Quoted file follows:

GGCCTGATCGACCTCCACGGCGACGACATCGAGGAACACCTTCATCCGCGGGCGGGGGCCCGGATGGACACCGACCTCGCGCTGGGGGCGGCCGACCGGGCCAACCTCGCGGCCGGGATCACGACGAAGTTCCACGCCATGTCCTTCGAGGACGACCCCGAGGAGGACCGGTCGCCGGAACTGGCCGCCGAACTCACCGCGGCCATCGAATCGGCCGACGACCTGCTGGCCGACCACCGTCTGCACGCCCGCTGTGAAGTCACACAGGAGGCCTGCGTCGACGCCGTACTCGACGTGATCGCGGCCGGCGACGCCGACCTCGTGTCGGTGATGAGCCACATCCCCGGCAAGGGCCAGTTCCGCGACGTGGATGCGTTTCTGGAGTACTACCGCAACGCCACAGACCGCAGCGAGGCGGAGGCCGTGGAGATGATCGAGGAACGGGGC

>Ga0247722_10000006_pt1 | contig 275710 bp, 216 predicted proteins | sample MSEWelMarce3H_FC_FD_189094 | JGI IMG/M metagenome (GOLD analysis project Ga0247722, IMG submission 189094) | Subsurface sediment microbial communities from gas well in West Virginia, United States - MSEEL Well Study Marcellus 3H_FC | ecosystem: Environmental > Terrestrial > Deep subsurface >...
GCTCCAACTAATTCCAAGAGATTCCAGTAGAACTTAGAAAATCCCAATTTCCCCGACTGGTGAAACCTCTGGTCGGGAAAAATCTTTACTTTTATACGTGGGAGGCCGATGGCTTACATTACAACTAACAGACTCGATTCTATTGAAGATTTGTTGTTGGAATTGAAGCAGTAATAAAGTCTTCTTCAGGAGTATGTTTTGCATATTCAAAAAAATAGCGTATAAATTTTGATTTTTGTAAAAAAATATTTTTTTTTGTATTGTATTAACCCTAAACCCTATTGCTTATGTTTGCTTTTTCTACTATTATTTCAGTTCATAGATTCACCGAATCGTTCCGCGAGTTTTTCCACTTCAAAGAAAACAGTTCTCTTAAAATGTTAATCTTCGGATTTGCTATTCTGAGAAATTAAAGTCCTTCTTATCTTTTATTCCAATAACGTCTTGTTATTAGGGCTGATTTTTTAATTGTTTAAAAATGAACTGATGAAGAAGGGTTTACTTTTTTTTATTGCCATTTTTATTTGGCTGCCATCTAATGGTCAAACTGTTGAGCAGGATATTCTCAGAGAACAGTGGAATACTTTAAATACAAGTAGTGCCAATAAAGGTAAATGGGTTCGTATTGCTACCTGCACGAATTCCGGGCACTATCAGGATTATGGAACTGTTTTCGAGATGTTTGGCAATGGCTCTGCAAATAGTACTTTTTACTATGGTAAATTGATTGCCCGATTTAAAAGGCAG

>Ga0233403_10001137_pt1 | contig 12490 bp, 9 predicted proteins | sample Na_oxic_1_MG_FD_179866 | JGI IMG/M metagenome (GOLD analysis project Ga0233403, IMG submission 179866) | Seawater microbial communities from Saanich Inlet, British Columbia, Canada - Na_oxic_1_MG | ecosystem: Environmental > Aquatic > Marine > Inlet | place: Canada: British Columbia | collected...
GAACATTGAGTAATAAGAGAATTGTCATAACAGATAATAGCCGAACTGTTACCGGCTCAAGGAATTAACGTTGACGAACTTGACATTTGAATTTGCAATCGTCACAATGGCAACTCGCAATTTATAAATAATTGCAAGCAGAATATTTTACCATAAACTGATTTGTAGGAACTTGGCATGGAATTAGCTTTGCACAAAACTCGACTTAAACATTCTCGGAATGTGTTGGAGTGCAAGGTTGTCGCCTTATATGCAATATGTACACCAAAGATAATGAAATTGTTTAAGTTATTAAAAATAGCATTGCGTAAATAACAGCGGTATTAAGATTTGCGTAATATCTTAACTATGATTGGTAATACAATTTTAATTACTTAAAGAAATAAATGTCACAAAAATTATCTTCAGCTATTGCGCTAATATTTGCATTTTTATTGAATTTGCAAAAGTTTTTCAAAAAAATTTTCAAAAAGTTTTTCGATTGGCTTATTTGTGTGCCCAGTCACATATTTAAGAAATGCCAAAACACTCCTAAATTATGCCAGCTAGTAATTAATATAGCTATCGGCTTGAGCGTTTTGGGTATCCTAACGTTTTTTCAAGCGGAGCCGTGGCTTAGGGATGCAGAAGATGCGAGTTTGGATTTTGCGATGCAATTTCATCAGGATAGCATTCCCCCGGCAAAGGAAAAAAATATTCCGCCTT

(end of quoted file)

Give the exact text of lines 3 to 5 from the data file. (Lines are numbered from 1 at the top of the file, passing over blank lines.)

GCTCCAACTAATTCCAAGAGATTCCAGTAGAACTTAGAAAATCCCAATTTCCCCGACTGGTGAAACCTCTGGTCGGGAAAAATCTTTACTTTTATACGTGGGAGGCCGATGGCTTACATTACAACTAACAGACTCGATTCTATTGAAGATTTGTTGTTGGAATTGAAGCAGTAATAAAGTCTTCTTCAGGAGTATGTTTTGCATATTCAAAAAAATAGCGTATAAATTTTGATTTTTGTAAAAAAATATTTTTTTTTGTATTGTATTAACCCTAAACCCTATTGCTTATGTTTGCTTTTTCTACTATTATTTCAGTTCATAGATTCACCGAATCGTTCCGCGAGTTTTTCCACTTCAAAGAAAACAGTTCTCTTAAAATGTTAATCTTCGGATTTGCTATTCTGAGAAATTAAAGTCCTTCTTATCTTTTATTCCAATAACGTCTTGTTATTAGGGCTGATTTTTTAATTGTTTAAAAATGAACTGATGAAGAAGGGTTTACTTTTTTTTATTGCCATTTTTATTTGGCTGCCATCTAATGGTCAAACTGTTGAGCAGGATATTCTCAGAGAACAGTGGAATACTTTAAATACAAGTAGTGCCAATAAAGGTAAATGGGTTCGTATTGCTACCTGCACGAATTCCGGGCACTATCAGGATTATGGAACTGTTTTCGAGATGTTTGGCAATGGCTCTGCAAATAGTACTTTTTACTATGGTAAATTGATTGCCCGATTTAAAAGGCAG

>Ga0233403_10001137_pt1 | contig 12490 bp, 9 predicted proteins | sample Na_oxic_1_MG_FD_179866 | JGI IMG/M metagenome (GOLD analysis project Ga0233403, IMG submission 179866) | Seawater microbial communities from Saanich Inlet, British Columbia, Canada - Na_oxic_1_MG | ecosystem: Environmental > Aquatic > Marine > Inlet | place: Canada: British Columbia | collected...
GAACATTGAGTAATAAGAGAATTGTCATAACAGATAATAGCCGAACTGTTACCGGCTCAAGGAATTAACGTTGACGAACTTGACATTTGAATTTGCAATCGTCACAATGGCAACTCGCAATTTATAAATAATTGCAAGCAGAATATTTTACCATAAACTGATTTGTAGGAACTTGGCATGGAATTAGCTTTGCACAAAACTCGACTTAAACATTCTCGGAATGTGTTGGAGTGCAAGGTTGTCGCCTTATATGCAATATGTACACCAAAGATAATGAAATTGTTTAAGTTATTAAAAATAGCATTGCGTAAATAACAGCGGTATTAAGATTTGCGTAATATCTTAACTATGATTGGTAATACAATTTTAATTACTTAAAGAAATAAATGTCACAAAAATTATCTTCAGCTATTGCGCTAATATTTGCATTTTTATTGAATTTGCAAAAGTTTTTCAAAAAAATTTTCAAAAAGTTTTTCGATTGGCTTATTTGTGTGCCCAGTCACATATTTAAGAAATGCCAAAACACTCCTAAATTATGCCAGCTAGTAATTAATATAGCTATCGGCTTGAGCGTTTTGGGTATCCTAACGTTTTTTCAAGCGGAGCCGTGGCTTAGGGATGCAGAAGATGCGAGTTTGGATTTTGCGATGCAATTTCATCAGGATAGCATTCCCCCGGCAAAGGAAAAAAATATTCCGCCTT